ST. PETERSBURG — U.S. Rep. Kathy Castor’s $10.5 million request for St. Petersburg projects in a Republican-controlled Congress is ambitious, but she and other local officials were speaking it into existence Monday.
Castor, D-St. Petersburg, held a news conference Monday announcing that she applied for federal funding for three major projects in St. Petersburg: A revamped Enoch Davis Center, 24 affordable townhomes on 22nd Street South and stormwater drainage improvements. She was flanked by Mayor Ken Welch, Pinellas County Commissioner Rene Flowers and City Council members Brandi Gabbard, John Muhammad, Lisset Hanewicz and Ed Montanari.
“I’m confident that this will happen,” she said. “Hopefully, depending on the Congress and the budget battles that lie before us, we’ll have good news by the fall.”
This is how the funding would break down: $1.5 million for the planning and construction of a new Enoch Davis Center; $4 million to help with the construction of 24 affordable townhomes in the Sankofa on the Deuces, known as 22nd Street South, and $5 million for storm drainage improvements in the Edgemoor neighborhood.
Castor’s predecessor, former U.S. Rep. Charlie Crist, D-St. Petersburg, previously had secured a separate $200,000 in congressional funding for the Enoch Davis Center. The aging building would receive more technology, computers and workspaces to attract youngsters to create a “modern community hub” similar to the Lealman Exchange. Welch said the city also is considering adding housing for seniors on the site.
As for the stormwater improvements in north St. Petersburg, that funding would go toward a $7 million construction cost. The city also won $2.73 million in grants from the Southwest Florida Water Management District to pay for a proposed drainage conduit and street reconstruction.
“This is what progress looks like in St. Petersburg,” Welch said.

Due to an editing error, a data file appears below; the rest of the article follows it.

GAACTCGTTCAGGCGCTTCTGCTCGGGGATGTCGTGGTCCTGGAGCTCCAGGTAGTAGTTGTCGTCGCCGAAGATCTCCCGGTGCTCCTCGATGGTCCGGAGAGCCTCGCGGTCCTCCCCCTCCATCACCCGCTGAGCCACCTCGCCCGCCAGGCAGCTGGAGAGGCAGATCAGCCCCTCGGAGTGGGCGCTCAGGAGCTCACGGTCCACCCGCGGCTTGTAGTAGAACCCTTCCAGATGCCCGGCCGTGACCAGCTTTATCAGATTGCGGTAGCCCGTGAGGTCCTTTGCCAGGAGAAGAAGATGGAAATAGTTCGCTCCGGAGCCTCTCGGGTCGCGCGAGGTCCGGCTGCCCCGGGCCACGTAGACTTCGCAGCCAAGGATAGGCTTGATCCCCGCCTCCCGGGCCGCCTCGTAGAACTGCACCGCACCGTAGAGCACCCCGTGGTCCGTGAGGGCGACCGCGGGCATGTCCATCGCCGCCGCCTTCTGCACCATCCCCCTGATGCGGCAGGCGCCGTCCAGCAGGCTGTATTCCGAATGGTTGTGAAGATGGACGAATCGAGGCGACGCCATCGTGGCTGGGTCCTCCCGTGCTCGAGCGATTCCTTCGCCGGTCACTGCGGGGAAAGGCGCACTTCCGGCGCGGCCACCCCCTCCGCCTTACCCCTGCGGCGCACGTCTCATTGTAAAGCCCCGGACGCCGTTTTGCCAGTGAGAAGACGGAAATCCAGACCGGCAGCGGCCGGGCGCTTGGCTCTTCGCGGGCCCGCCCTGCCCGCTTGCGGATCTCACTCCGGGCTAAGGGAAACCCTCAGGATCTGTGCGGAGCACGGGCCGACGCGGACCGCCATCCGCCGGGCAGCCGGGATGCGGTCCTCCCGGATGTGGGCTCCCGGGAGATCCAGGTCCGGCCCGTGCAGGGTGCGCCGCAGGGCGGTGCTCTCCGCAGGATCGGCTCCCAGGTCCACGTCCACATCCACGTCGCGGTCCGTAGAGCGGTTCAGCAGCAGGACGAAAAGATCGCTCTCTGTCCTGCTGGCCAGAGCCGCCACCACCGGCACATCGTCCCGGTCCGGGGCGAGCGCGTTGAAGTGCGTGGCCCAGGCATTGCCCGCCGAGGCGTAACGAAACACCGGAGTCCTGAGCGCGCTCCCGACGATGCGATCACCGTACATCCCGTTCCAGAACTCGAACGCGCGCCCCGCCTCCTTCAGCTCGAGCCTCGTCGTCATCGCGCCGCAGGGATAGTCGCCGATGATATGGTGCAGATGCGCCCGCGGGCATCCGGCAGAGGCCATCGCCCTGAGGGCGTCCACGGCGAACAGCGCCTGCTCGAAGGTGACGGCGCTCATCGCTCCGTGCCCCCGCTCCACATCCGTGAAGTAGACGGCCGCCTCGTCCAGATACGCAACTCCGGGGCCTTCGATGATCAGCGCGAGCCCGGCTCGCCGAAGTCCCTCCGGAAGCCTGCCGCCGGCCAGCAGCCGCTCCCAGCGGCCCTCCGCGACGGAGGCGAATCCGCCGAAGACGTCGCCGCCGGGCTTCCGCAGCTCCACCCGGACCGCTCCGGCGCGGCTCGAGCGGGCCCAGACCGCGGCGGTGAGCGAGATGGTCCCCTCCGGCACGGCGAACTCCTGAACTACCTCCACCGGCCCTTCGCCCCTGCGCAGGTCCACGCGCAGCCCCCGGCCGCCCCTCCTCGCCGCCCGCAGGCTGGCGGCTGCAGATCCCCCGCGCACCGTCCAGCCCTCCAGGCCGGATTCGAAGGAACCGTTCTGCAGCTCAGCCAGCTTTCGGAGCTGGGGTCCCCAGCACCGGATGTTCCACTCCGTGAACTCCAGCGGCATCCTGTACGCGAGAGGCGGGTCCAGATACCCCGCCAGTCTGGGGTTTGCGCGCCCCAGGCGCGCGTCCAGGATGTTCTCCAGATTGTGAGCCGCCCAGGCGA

Progress on the Sankofa on the Deuces project has slowed down because of pricing and supply chain issues, Welch said. Any money from Castor’s request, added to funding from the federal infrastructure bill, would go a long way to move the project forward.
Veatrice Farrell of Community Foundation Tampa Bay thanked Castor for making southern St. Petersburg communities a priority.
“Too often — and looking back historically — that was not the case, because it’s felt like our community was being excluded or an afterthought,” she said. “Necessary improvements and official upgrades seemed to be approved for another part of town long before we would even be considered. But today is a critical turning point.”
Castor acknowledged that Republicans hold the majority in the U.S. House of Representatives. She said she was “a little concerned,” but said, “Most of my GOP colleagues in the Tampa Bay area submitted community funding projects as well, and the appropriations processes is happening.”
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“I have a few years of experience now that — that combined with a passion of the St. Pete community to go and stand up and fight for these dollars,” she said. “St. Petersburg is looking good. We’re growing.”